100-250Hz ~ Adds body
250-800Hz ~ Muddiness area
1-6Khz ~ Cuts through the mix
6-8kHz ~ Adds clarity
8=12kHz ~ Adds hiss

Acoustic guitar

Any apparent muddiness can be rolled off between 100-300Hz. Apply small amounts of cut around 1-3kHz to push the image higher. Apply small amounts of boost around 5kHz to add some presence.

100-250Hz ~ Adds body
6-8kHz ~ Adds clarity
8-12kHz ~ Adds brightness

Strings

These depend entirely on the mix and the sound used.

50-100Hz ~ Adds bottom end
100-250Hz ~ Adds body
250-800Hz ~ Muddiness area
1-6hHz ~ Sounds crunchy
6-8kHz ~ Adds clarity
8-12kHz ~ Adds brightness

Now In genereal, you may want to try these out.

50Hz

1. Increase to add more fullness to lowest frequency instruments like foot, toms, and the bass.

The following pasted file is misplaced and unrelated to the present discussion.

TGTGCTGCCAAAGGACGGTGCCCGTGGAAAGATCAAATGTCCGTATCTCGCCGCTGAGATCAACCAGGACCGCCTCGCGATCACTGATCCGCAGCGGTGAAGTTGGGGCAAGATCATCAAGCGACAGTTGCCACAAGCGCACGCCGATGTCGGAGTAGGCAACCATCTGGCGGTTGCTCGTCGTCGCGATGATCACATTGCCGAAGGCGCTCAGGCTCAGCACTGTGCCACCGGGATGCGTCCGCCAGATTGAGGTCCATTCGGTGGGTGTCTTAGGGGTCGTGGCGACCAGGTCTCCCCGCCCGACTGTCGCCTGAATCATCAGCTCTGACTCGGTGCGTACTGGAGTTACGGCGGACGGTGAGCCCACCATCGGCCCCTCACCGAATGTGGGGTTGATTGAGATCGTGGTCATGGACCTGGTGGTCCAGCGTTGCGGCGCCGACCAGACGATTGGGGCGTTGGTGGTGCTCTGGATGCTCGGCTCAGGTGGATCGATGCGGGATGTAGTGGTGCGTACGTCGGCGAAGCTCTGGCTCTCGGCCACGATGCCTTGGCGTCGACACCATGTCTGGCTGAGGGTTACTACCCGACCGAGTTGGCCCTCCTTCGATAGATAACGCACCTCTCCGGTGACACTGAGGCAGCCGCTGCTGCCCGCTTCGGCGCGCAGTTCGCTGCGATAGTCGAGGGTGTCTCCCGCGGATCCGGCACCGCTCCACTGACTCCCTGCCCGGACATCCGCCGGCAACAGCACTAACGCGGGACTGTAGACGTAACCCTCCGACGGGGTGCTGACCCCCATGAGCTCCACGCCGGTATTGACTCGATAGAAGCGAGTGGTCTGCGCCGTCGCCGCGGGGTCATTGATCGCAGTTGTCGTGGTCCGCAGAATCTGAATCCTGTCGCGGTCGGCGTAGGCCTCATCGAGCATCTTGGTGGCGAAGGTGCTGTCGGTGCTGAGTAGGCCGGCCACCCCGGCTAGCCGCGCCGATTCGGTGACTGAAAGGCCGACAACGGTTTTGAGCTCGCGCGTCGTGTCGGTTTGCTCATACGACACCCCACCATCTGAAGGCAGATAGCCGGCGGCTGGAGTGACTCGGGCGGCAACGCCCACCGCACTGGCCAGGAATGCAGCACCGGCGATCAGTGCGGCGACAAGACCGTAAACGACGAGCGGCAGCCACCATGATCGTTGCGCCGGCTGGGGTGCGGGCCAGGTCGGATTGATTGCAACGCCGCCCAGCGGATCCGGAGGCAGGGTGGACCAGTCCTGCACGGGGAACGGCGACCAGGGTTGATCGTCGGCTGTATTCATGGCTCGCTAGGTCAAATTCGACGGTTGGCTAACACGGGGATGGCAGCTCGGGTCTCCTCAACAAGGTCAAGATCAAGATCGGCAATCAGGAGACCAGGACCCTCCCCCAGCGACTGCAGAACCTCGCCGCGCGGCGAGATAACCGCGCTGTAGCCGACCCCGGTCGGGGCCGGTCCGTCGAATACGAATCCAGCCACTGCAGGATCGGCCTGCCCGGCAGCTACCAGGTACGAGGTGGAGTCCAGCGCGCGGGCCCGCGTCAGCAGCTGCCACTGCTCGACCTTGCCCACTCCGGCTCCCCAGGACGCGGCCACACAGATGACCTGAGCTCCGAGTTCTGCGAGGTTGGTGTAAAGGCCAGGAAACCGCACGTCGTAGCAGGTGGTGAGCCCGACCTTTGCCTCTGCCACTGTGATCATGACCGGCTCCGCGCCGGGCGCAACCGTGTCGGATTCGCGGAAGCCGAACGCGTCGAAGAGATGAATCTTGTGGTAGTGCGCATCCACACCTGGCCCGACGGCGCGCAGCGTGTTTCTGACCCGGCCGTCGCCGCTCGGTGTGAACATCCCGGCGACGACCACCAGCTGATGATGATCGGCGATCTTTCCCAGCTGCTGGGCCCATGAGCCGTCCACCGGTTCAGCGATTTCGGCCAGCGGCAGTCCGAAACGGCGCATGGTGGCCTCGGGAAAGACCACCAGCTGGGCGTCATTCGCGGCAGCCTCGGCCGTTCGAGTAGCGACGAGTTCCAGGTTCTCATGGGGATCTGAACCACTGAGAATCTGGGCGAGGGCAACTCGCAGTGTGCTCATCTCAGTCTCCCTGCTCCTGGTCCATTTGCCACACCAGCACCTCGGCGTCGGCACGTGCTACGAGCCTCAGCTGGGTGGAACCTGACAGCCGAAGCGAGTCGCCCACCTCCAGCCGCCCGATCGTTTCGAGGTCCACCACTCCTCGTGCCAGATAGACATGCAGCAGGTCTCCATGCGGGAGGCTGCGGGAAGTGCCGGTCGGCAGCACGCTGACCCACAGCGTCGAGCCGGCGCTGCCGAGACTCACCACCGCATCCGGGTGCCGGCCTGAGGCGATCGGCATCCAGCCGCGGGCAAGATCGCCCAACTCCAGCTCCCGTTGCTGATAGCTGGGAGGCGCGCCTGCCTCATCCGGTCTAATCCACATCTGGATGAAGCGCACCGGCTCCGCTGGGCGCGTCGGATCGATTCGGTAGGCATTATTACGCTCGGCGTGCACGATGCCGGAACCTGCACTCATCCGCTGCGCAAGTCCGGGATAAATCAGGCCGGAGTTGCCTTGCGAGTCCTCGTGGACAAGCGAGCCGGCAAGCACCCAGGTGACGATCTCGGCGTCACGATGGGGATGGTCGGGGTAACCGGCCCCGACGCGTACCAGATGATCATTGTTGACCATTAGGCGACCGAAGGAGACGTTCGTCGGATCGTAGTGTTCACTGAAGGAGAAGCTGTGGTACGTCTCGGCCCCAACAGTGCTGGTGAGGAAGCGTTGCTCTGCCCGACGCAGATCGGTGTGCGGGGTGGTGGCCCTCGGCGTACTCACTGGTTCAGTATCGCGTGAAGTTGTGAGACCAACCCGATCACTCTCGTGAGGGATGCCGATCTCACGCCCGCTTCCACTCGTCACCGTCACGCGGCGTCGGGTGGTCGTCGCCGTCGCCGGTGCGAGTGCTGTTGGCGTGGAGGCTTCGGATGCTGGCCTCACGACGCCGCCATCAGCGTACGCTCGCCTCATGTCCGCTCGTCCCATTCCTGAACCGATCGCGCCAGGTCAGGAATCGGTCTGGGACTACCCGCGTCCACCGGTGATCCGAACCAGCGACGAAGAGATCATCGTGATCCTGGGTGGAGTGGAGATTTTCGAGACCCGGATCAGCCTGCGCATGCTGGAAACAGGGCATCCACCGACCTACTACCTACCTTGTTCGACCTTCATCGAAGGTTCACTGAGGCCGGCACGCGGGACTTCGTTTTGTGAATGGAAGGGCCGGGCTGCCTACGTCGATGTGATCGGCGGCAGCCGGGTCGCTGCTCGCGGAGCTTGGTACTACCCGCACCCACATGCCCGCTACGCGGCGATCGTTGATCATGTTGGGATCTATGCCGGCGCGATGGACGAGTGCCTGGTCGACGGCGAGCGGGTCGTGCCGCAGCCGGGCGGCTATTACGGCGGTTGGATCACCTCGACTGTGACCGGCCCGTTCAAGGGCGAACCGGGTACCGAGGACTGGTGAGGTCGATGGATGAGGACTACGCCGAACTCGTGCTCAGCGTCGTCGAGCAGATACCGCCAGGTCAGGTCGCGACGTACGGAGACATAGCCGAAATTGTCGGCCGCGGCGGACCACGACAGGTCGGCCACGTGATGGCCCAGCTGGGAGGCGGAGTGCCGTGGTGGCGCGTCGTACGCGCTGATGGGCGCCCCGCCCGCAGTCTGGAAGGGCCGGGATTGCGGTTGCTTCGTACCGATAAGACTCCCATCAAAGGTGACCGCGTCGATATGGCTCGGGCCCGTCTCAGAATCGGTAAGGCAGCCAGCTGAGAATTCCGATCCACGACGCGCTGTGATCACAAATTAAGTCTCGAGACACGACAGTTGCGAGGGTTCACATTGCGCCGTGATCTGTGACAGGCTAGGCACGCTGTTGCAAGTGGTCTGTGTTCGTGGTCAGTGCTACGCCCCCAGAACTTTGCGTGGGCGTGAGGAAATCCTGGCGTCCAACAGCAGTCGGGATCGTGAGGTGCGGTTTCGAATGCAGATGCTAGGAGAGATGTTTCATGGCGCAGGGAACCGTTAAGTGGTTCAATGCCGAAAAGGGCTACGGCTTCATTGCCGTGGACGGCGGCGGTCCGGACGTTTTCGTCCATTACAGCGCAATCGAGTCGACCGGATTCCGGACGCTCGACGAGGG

2. Reduce to decrease the "boom" of the bass and will increase overtones and the recognition of bass line in the mix. This is most often used on bass lines in Rap and R&B.
__________

100Hz

Increase to add a harder bass sound to lowest frequency instruments.
Increase to add fullness to guitars, snare.
Increase to add warmth to piano and horns.
Reduce to remove boom on guitars & increase clarity.
__________

200Hz

1. Increase to add fullness to vocals.
2. Increase to add fullness to snare and guitar (harder sound).
3. Reduce to decrease muddiness of vocals or mid-range instruments.
4. Reduce to decrease gong sound of cymbals.
__________

400Hz

1. Increase to add clarity to bass lines especially when speakers are at low volume.
2. Reduce to decrease "cardboard" sound of lower drums (foot and toms).
3. Reduce to decrease ambiance on cymbals.
__________

800Hz

1. Increase for clarity and "punch" of bass.
2. Reduce to remove "cheap" sound of guitars
__________

1.5KHz

1. Increase for "clarity" and "pluck" of bass.